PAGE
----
By Darren Wurz
Retirement is just a few years away, so Social Security is on your mind. With all the information out there about how and when to retire, and what to do with your benefits, it’s a challenge to keep it all straight. You know that you have paid into the Social Security system and that you’ll be able to claim benefits at some point, but do you know the ins and outs of your withdrawal strategy? Or when is the best time to take your benefits?
With benefits that can make up anywhere from 30% to 90% of the average retiree’s post-retirement income, (1) it’s crucial to understand how and to what extent Social Security fits into your full retirement plan. In this guide, we’ll review the role Social Security plays in the average retirement plan, the current state of Social Security, and what you can do to maximize your benefits.
The Three Pillars of Retirement
There are three main components to most retirement plans: Social Security, pension benefits, and withdrawals from savings. Like a stool that needs at least three legs to stand up, having all three of these components is ideal, but it’s not always realistic. Pensions are becoming less and less common as employers have shifted toward other forms of deferred compensation. In fact, only about 31% of Americans will retire with pension benefits at all, (2) and recent reports suggest that only 7% will retire with all three retirement pillars. (3)
If you are part of the majority of Americans who won’t be able to rely on a pension, your Social Security will play an even bigger role in your retirement plan, and chances are that it won’t be enough by itself.
Will Social Security Make an Impact?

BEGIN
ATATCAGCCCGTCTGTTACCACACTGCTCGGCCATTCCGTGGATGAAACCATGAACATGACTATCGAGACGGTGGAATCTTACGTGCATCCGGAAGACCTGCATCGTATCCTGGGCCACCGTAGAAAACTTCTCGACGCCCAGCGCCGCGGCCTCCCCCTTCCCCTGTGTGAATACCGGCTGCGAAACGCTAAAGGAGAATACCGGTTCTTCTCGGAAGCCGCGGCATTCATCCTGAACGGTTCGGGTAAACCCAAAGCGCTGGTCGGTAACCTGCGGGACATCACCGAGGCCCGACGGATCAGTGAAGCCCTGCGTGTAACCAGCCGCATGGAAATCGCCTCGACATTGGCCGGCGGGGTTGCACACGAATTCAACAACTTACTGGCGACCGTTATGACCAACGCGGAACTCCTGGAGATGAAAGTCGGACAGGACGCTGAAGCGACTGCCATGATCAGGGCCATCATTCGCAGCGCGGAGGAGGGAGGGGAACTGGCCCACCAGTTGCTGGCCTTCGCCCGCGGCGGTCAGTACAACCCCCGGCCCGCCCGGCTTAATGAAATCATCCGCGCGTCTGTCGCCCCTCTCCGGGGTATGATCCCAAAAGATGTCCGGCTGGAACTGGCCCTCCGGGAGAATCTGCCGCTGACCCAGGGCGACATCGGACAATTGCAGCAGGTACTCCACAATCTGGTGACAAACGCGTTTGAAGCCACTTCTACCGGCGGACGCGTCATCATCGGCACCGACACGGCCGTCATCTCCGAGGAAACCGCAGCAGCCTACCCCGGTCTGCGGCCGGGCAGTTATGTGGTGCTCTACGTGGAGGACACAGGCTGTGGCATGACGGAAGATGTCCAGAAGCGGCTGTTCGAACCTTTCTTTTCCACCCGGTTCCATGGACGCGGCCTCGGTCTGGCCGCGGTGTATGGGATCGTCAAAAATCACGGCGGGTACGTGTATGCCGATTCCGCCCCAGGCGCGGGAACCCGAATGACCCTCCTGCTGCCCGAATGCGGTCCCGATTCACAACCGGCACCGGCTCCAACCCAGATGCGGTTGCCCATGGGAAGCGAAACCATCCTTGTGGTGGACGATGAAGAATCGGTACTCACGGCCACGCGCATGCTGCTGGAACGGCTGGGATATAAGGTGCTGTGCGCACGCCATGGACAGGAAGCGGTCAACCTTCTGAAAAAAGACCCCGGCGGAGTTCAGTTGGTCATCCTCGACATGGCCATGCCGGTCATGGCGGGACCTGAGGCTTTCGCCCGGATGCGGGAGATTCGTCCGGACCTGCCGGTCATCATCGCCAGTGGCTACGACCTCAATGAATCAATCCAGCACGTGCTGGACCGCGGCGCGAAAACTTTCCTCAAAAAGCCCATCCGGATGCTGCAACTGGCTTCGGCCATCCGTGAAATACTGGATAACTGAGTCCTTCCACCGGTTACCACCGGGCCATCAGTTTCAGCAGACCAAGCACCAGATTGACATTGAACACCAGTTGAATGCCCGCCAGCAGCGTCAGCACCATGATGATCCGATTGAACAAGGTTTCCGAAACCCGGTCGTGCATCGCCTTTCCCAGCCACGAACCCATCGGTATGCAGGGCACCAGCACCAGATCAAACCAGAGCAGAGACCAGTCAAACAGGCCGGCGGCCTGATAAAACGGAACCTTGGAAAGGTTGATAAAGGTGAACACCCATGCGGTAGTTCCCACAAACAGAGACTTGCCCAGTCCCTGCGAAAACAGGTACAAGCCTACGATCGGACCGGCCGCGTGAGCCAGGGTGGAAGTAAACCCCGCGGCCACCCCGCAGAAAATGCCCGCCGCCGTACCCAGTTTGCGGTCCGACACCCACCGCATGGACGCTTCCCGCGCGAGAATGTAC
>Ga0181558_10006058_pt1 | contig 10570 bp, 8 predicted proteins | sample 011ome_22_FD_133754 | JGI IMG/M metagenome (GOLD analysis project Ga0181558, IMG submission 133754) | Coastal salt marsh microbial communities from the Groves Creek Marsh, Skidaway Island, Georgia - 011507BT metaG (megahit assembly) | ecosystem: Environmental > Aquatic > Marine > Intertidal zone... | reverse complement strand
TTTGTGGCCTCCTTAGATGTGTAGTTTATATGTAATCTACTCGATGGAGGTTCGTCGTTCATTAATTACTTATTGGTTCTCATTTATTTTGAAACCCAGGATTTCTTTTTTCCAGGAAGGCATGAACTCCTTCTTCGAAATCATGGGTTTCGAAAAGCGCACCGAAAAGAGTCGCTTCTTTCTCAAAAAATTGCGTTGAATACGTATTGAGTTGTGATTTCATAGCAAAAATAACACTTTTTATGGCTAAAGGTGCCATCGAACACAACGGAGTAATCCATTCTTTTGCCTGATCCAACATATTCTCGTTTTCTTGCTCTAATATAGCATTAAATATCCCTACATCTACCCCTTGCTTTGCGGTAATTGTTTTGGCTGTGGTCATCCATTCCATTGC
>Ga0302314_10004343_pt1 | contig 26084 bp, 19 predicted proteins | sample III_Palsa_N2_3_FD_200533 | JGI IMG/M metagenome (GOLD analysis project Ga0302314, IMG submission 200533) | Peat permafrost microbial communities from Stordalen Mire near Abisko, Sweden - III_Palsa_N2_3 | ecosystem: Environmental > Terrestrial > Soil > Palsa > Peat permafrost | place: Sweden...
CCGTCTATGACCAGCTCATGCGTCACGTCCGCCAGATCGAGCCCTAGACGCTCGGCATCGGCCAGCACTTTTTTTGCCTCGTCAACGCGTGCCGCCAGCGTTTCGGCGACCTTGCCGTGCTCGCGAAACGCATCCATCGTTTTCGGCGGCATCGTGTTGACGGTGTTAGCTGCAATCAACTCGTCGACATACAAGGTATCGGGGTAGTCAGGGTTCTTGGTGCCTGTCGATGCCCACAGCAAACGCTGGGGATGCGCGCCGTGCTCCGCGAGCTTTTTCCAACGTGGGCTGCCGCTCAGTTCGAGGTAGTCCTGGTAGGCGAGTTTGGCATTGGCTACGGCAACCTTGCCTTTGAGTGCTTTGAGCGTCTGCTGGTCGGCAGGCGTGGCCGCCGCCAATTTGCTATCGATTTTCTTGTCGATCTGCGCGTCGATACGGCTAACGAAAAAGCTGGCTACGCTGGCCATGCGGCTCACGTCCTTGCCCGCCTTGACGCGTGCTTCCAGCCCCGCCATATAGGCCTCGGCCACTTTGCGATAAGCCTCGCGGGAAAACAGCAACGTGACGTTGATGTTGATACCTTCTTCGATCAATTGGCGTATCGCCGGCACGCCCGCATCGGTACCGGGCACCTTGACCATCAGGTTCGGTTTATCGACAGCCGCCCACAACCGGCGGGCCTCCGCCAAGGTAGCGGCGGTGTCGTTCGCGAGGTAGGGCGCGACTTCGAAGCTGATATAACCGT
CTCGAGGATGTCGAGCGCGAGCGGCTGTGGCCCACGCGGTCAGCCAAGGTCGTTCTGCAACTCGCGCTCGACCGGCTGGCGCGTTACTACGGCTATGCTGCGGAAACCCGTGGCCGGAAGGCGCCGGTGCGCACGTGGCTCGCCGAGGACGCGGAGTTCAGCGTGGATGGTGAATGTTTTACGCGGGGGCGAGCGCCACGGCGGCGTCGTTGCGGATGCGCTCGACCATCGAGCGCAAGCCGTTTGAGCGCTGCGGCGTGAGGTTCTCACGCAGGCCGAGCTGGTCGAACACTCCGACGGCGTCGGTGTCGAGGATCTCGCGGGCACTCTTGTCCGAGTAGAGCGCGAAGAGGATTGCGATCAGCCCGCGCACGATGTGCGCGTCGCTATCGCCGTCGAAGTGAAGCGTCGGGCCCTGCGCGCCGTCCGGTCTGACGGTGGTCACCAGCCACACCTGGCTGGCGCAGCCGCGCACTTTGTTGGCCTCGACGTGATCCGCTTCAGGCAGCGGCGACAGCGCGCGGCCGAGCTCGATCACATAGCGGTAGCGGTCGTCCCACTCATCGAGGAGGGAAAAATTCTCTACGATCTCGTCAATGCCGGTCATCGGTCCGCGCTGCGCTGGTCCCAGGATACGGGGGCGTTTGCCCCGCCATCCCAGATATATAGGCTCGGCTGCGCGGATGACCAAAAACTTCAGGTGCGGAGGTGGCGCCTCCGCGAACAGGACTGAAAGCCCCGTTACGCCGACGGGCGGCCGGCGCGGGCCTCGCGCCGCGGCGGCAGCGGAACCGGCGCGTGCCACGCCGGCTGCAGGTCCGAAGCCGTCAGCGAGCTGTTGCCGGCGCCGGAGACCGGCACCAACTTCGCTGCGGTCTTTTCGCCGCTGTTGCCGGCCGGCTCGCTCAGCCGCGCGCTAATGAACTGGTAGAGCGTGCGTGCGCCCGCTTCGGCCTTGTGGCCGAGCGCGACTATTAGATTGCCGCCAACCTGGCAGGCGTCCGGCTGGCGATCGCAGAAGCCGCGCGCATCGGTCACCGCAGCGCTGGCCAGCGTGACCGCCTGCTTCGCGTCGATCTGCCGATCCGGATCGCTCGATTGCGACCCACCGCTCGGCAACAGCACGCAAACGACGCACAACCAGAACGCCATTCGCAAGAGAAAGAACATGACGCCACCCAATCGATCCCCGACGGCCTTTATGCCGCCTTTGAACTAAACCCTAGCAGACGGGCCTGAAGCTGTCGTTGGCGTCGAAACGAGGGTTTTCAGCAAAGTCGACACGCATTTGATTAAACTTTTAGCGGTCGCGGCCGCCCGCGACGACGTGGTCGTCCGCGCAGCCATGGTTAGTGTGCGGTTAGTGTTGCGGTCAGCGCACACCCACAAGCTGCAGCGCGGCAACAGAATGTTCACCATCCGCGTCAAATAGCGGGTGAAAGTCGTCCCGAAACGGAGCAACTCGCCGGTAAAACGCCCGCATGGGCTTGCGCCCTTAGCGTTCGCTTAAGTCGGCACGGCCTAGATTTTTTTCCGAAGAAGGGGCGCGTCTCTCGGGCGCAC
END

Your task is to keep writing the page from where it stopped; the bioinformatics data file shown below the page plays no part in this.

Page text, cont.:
One of the most important aspects of retirement planning is quantifying how much your retirement will cost versus how much you will receive from Social Security.
Let’s take a look at the numbers: (4)
- Average benefit payment at age 62: $1,543 per month
- Maximum benefit at full retirement age: $3,011 per month
- Maximum benefit payment if you wait until age 70: $3,895 per month
The average cost of retirement is $50,220 annually, or $4,185 per month. (5) When compared to the maximum benefit amounts listed above, this means that if Social Security is your only source of retirement income, you could be looking at a deficit between $290 and $2,642 per month!
It’s easy to see just how big of an impact Social Security can make on your retirement plan, which is why planning ahead is a vital part of maximizing your benefits.
Crucial Claiming Decisions
Planning ahead involves understanding two important claiming decisions that can help to optimize your total lifetime benefit:
When to Claim Benefits
Social Security benefits can be claimed between ages 62 and 70. However, the timing of benefits will impact the total amount received. Benefits claimed at 62 will result in a reduced monthly amount, while waiting until full retirement age will allow you to receive your full primary insurance amount, which is the full benefit that you have earned based on the amount you’ve paid into the Social Security system. If you don’t need your benefit at this age, you can delay your claim. For each year that you delay, your benefit will increase by 8%, for a maximum possible increase of 32% at age 70.
When to Claim Spousal Benefits
Deciding how and when to claim spousal benefits will depend on your unique financial situation and should be reviewed thoroughly in the context of your overall retirement plan. Generally, it may be wise for the lower-earning spouse to begin collecting benefits early, while the higher-earning spouse waits until age 70. This will allow the couple to make use of the lower benefit, while allowing the higher benefit to grow to its maximum amount. However, everyone’s circumstances and what is best for you will depend on your unique situation.